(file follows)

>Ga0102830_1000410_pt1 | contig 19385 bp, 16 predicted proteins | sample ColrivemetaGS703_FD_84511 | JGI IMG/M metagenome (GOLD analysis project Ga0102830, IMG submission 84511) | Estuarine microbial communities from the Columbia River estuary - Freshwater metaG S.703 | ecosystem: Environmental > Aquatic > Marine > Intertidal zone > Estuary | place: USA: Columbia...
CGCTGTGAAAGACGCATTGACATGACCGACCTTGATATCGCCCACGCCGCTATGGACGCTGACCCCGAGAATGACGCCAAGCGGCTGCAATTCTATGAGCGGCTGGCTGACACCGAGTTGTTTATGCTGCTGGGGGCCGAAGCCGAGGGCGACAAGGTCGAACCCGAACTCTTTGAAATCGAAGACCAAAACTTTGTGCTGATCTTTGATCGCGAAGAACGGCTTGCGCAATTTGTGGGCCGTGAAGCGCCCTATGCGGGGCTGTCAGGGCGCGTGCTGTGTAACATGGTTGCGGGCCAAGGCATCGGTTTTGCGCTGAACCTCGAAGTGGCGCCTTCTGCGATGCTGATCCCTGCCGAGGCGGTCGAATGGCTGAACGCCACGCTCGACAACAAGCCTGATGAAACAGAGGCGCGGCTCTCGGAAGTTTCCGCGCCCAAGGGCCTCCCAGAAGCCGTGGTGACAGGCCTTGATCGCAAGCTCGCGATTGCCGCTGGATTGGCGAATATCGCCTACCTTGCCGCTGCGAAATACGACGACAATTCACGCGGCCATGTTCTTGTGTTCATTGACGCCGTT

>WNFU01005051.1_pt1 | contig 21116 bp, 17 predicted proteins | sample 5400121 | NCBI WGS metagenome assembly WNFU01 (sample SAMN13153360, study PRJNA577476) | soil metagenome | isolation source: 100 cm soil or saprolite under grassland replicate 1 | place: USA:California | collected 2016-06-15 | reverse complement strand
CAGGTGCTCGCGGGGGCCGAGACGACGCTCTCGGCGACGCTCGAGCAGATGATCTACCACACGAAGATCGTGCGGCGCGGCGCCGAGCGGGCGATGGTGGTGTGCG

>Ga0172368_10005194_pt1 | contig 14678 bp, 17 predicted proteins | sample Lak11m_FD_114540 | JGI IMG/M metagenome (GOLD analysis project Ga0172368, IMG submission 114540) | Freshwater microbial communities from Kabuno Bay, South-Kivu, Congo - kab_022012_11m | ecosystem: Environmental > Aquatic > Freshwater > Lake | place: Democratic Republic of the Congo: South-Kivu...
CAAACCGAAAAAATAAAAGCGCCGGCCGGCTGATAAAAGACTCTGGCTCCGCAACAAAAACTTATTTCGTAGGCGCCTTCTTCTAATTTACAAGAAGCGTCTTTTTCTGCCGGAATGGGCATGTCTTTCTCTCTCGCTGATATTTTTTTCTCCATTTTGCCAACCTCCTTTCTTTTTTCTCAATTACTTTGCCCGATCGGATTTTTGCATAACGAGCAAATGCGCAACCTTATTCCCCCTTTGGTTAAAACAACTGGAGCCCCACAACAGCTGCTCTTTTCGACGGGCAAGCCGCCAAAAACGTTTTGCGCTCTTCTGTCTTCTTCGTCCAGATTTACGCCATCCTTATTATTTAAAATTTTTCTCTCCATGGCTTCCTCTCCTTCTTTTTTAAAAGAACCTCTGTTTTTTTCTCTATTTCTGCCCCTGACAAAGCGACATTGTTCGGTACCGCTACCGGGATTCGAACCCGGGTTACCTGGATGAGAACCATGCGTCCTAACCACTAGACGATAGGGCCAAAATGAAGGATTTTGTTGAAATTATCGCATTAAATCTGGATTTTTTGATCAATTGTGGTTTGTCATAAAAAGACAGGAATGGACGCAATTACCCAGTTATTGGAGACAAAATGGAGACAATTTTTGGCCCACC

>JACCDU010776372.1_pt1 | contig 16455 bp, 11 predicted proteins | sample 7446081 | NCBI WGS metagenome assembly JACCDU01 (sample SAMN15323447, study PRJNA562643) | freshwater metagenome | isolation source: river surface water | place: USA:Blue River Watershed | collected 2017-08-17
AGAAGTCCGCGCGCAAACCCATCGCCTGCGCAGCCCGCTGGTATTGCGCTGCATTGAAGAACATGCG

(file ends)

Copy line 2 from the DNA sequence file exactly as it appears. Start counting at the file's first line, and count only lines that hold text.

CGCTGTGAAAGACGCATTGACATGACCGACCTTGATATCGCCCACGCCGCTATGGACGCTGACCCCGAGAATGACGCCAAGCGGCTGCAATTCTATGAGCGGCTGGCTGACACCGAGTTGTTTATGCTGCTGGGGGCCGAAGCCGAGGGCGACAAGGTCGAACCCGAACTCTTTGAAATCGAAGACCAAAACTTTGTGCTGATCTTTGATCGCGAAGAACGGCTTGCGCAATTTGTGGGCCGTGAAGCGCCCTATGCGGGGCTGTCAGGGCGCGTGCTGTGTAACATGGTTGCGGGCCAAGGCATCGGTTTTGCGCTGAACCTCGAAGTGGCGCCTTCTGCGATGCTGATCCCTGCCGAGGCGGTCGAATGGCTGAACGCCACGCTCGACAACAAGCCTGATGAAACAGAGGCGCGGCTCTCGGAAGTTTCCGCGCCCAAGGGCCTCCCAGAAGCCGTGGTGACAGGCCTTGATCGCAAGCTCGCGATTGCCGCTGGATTGGCGAATATCGCCTACCTTGCCGCTGCGAAATACGACGACAATTCACGCGGCCATGTTCTTGTGTTCATTGACGCCGTT